His administration turned up the heat on that directive on Wednesday, when the Pennsylvania Liquor Control Board ordered all licensed bars, restaurants, breweries and wineries and to stop serving drinks on-site or risk having their license yanked.
John Longstreet, president of the Pennsylvania Restaurant and Lodging Association, told the Capital-Star that he’d heard from some business owners who chafed at Wolf’s directive. But, facing a public health crisis, “nothing we can say or do would change that.”
Longstreet added that he has urged member restaurants to take advantage of a spike in consumers’ demand for hot food on their doorstep by establishing delivery service, if they haven’t already.
Grocery stores, pharmacies and “essential businesses” remain open
In a statement, the Wolf administration clarified that other “essential businesses” that should remain open include, but are not limited to:
- Grocery stores, convenience stores, hardware stores and other household good retailers
- Pharmacies, hospitals, doctors’ officers, biomedical and other medical facilities
- Trash collection
- Post offices and shipping outlets
- Public transportation
- Gas stations
- Auto repair
- Insurance offices and banks
- Veterinary clinics and pet stores
- Hotel and commercial lodging
- Industrial manufacturing
- Food processing, agriculture and feed mills
- Warehousing, storage, and distribution
However, the final decision always ends with the business owner.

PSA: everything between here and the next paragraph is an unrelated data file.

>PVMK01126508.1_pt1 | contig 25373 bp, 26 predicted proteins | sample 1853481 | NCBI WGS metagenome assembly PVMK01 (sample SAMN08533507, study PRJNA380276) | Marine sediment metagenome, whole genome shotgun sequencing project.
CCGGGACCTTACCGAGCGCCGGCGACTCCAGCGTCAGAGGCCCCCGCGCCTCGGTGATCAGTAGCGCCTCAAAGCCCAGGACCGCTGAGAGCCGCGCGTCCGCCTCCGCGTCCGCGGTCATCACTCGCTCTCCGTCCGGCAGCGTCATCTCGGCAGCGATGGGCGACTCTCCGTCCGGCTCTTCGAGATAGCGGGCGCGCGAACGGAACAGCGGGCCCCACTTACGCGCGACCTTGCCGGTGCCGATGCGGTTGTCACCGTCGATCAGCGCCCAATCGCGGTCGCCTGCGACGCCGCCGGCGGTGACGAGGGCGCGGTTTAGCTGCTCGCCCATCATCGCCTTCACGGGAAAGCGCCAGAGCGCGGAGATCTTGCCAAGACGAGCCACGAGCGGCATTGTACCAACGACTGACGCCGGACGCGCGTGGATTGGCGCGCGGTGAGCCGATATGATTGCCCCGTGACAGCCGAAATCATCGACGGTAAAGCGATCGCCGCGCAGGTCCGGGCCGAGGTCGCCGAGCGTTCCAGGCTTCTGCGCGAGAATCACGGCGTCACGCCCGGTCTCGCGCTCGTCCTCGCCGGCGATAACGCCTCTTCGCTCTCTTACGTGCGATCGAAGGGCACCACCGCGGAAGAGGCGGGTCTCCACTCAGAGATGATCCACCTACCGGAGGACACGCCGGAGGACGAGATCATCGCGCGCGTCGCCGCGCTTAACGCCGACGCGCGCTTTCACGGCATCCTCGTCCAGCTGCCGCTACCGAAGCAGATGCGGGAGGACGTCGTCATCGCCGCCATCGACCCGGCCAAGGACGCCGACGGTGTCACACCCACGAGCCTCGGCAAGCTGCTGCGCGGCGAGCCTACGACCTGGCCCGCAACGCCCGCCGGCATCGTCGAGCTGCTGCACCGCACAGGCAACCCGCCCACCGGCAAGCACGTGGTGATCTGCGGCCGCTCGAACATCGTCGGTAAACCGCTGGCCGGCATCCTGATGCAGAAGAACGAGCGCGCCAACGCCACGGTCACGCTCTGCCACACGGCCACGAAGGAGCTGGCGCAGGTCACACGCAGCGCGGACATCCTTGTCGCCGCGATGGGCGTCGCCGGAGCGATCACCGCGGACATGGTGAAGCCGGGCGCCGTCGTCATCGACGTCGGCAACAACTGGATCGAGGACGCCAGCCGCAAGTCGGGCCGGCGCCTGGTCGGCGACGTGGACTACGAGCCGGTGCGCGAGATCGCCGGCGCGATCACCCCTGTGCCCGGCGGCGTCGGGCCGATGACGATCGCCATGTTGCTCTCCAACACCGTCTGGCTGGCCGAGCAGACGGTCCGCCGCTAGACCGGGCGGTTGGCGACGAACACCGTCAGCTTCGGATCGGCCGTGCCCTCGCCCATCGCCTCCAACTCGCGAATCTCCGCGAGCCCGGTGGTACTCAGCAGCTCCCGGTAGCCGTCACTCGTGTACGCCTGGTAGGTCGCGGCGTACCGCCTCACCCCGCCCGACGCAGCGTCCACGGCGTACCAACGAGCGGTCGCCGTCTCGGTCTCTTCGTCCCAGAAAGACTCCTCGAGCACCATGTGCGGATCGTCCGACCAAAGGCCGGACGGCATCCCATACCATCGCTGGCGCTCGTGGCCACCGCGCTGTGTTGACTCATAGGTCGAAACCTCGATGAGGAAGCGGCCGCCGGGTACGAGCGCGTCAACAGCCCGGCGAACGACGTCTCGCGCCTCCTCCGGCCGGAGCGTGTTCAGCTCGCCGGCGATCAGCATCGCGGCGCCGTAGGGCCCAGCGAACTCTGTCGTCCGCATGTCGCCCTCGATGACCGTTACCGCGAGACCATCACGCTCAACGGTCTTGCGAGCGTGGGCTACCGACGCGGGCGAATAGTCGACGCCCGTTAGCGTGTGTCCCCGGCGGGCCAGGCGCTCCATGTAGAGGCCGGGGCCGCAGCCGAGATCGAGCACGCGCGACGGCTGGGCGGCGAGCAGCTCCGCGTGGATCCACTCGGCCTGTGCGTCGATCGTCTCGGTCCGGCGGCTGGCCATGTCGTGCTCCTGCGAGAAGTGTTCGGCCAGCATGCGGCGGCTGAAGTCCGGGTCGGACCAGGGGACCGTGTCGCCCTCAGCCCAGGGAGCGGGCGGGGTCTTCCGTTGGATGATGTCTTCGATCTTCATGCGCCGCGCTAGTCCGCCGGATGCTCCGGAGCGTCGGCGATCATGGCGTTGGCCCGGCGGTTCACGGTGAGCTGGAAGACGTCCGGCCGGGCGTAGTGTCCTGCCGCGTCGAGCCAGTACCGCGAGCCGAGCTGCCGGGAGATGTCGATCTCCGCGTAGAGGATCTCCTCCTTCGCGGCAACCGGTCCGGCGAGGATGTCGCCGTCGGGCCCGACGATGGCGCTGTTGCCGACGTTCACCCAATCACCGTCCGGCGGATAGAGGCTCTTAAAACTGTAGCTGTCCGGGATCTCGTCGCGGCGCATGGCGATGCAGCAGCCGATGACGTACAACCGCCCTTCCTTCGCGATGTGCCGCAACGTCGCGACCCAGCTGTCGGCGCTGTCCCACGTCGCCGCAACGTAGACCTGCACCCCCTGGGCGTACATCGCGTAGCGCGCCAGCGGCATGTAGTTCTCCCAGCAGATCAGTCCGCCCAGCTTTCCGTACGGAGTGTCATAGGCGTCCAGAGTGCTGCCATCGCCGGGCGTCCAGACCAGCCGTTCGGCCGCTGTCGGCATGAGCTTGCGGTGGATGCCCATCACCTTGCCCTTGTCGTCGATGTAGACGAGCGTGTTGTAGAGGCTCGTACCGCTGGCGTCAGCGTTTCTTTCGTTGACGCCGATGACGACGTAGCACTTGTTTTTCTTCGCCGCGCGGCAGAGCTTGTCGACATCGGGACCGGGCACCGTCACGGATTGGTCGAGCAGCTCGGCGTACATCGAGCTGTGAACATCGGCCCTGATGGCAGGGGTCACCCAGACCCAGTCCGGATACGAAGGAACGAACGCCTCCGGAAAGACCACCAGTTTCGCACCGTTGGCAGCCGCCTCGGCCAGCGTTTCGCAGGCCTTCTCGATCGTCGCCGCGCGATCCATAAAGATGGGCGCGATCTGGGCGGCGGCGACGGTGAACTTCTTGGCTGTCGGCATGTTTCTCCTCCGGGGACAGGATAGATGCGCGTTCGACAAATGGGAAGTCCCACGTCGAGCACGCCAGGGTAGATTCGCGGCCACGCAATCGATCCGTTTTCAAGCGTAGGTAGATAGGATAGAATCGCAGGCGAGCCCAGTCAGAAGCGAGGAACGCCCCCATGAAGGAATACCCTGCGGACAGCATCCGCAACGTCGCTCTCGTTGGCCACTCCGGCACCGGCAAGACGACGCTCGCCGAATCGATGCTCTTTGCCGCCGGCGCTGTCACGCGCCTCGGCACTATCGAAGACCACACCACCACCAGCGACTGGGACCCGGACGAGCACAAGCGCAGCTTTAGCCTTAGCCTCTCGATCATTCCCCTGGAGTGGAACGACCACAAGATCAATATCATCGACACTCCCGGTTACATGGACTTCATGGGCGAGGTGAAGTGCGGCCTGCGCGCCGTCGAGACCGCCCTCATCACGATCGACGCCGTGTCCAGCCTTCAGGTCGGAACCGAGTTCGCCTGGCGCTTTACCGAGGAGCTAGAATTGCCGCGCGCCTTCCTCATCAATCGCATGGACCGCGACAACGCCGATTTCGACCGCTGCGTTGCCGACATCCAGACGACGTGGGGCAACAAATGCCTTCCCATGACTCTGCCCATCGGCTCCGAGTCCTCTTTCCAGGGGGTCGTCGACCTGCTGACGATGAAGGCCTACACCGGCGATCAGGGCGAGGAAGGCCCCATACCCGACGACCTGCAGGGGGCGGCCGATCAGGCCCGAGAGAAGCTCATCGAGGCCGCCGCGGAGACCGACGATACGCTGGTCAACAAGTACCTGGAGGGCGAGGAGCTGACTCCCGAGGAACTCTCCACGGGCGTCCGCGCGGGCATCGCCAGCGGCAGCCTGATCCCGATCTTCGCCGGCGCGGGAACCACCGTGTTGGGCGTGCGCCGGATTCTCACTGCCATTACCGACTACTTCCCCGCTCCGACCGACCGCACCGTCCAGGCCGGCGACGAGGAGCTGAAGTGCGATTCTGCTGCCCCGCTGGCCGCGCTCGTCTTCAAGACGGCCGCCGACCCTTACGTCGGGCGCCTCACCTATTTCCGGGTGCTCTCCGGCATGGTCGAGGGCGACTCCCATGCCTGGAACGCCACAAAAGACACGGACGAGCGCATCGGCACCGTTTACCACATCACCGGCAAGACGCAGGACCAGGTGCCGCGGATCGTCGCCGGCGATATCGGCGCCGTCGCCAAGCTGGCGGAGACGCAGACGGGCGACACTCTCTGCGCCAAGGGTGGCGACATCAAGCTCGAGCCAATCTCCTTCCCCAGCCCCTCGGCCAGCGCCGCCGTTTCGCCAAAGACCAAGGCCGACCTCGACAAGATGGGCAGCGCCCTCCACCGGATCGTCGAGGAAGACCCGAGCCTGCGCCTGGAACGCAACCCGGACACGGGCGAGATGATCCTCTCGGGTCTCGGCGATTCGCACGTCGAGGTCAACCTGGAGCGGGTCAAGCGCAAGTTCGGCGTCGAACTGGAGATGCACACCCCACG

Gyms, recreation centers, and other businesses closed
Non-essential businesses asked to close were public-facing industries such as entertainment, hospitality, and recreation facilities, including but not limited to:
- Community and recreation centers,
- Yoga, barre and spin studios
- Hair salons, nail salons and barber shops
- Concert venues and theaters
- Sporting event venues
- Golf courses
- Non-essential retail, such as shopping malls.
Pharmacies or other health care facilities based in retail operations should continue to stay open.
Wolf has continued to stress that his order is voluntary, and the final call belongs with the business owner. He would not, he said last week, send “the State Police of the National Guard out to do this.”
But confusion still reigns among some small business owners, according to the Pennsylvania chapter of the National Federation of Independent Business.
Chapter president Gordon Denlinger said in a statement that he’s received questions from cleaning services, catering companies, tax services, and a military equipment manufacturer asking if they are essential or not.
“We need more clarity or a list explaining exactly what is an essential service before there is a need unmet during the virus outbreak or unnecessary financial harm to these small businesses and their employees,” Denlinger said in a statement.